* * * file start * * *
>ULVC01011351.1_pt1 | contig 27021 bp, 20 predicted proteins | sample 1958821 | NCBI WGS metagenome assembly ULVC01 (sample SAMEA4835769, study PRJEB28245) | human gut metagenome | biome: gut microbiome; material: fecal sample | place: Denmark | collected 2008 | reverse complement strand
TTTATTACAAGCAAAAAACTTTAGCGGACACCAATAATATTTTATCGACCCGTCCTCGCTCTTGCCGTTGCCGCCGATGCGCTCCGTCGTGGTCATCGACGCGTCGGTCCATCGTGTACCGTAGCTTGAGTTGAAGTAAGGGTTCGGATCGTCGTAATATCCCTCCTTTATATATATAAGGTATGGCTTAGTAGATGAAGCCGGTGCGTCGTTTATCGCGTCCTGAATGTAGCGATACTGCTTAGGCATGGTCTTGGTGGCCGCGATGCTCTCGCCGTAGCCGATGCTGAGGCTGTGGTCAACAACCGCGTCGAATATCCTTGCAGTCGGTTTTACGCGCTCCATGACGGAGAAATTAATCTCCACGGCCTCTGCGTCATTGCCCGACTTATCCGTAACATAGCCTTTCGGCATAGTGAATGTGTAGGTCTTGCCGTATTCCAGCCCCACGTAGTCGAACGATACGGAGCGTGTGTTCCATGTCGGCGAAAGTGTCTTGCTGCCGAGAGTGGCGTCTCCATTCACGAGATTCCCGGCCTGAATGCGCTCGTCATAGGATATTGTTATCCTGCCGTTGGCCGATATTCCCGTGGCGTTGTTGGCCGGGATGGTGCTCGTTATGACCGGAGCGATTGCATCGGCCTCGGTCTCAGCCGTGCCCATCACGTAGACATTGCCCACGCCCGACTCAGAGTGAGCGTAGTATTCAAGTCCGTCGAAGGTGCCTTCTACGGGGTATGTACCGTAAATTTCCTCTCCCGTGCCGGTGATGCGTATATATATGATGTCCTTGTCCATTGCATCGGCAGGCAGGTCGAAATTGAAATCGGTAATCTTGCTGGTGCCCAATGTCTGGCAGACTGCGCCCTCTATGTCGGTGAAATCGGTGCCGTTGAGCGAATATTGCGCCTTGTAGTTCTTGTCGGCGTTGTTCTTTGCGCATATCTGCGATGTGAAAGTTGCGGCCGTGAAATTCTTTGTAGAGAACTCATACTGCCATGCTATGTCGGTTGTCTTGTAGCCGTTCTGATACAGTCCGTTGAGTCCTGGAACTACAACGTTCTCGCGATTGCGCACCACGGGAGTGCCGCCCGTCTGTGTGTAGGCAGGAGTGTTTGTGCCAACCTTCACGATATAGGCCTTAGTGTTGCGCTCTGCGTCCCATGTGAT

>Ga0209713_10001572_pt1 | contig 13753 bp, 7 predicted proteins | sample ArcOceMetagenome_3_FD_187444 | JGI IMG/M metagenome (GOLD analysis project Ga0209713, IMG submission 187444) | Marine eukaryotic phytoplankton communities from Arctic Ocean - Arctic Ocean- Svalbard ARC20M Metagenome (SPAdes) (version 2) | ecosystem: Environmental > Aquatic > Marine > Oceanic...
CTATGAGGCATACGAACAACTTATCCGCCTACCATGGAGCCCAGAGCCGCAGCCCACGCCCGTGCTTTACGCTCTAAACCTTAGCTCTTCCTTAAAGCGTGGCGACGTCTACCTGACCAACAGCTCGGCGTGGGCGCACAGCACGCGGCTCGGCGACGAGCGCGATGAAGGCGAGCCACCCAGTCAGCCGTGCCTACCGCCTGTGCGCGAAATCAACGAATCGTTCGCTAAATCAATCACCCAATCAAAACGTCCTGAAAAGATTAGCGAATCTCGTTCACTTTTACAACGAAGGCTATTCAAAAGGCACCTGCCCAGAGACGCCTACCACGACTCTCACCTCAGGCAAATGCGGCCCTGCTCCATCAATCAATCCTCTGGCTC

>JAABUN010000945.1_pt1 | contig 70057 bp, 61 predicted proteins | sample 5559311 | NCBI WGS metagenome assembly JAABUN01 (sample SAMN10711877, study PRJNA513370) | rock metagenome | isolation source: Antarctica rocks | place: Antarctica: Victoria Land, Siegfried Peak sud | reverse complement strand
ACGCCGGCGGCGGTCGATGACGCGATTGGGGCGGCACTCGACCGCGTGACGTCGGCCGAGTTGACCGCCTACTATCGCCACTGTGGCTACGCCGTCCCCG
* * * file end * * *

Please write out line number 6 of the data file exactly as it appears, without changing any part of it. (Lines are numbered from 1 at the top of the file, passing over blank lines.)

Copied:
ACGCCGGCGGCGGTCGATGACGCGATTGGGGCGGCACTCGACCGCGTGACGTCGGCCGAGTTGACCGCCTACTATCGCCACTGTGGCTACGCCGTCCCCG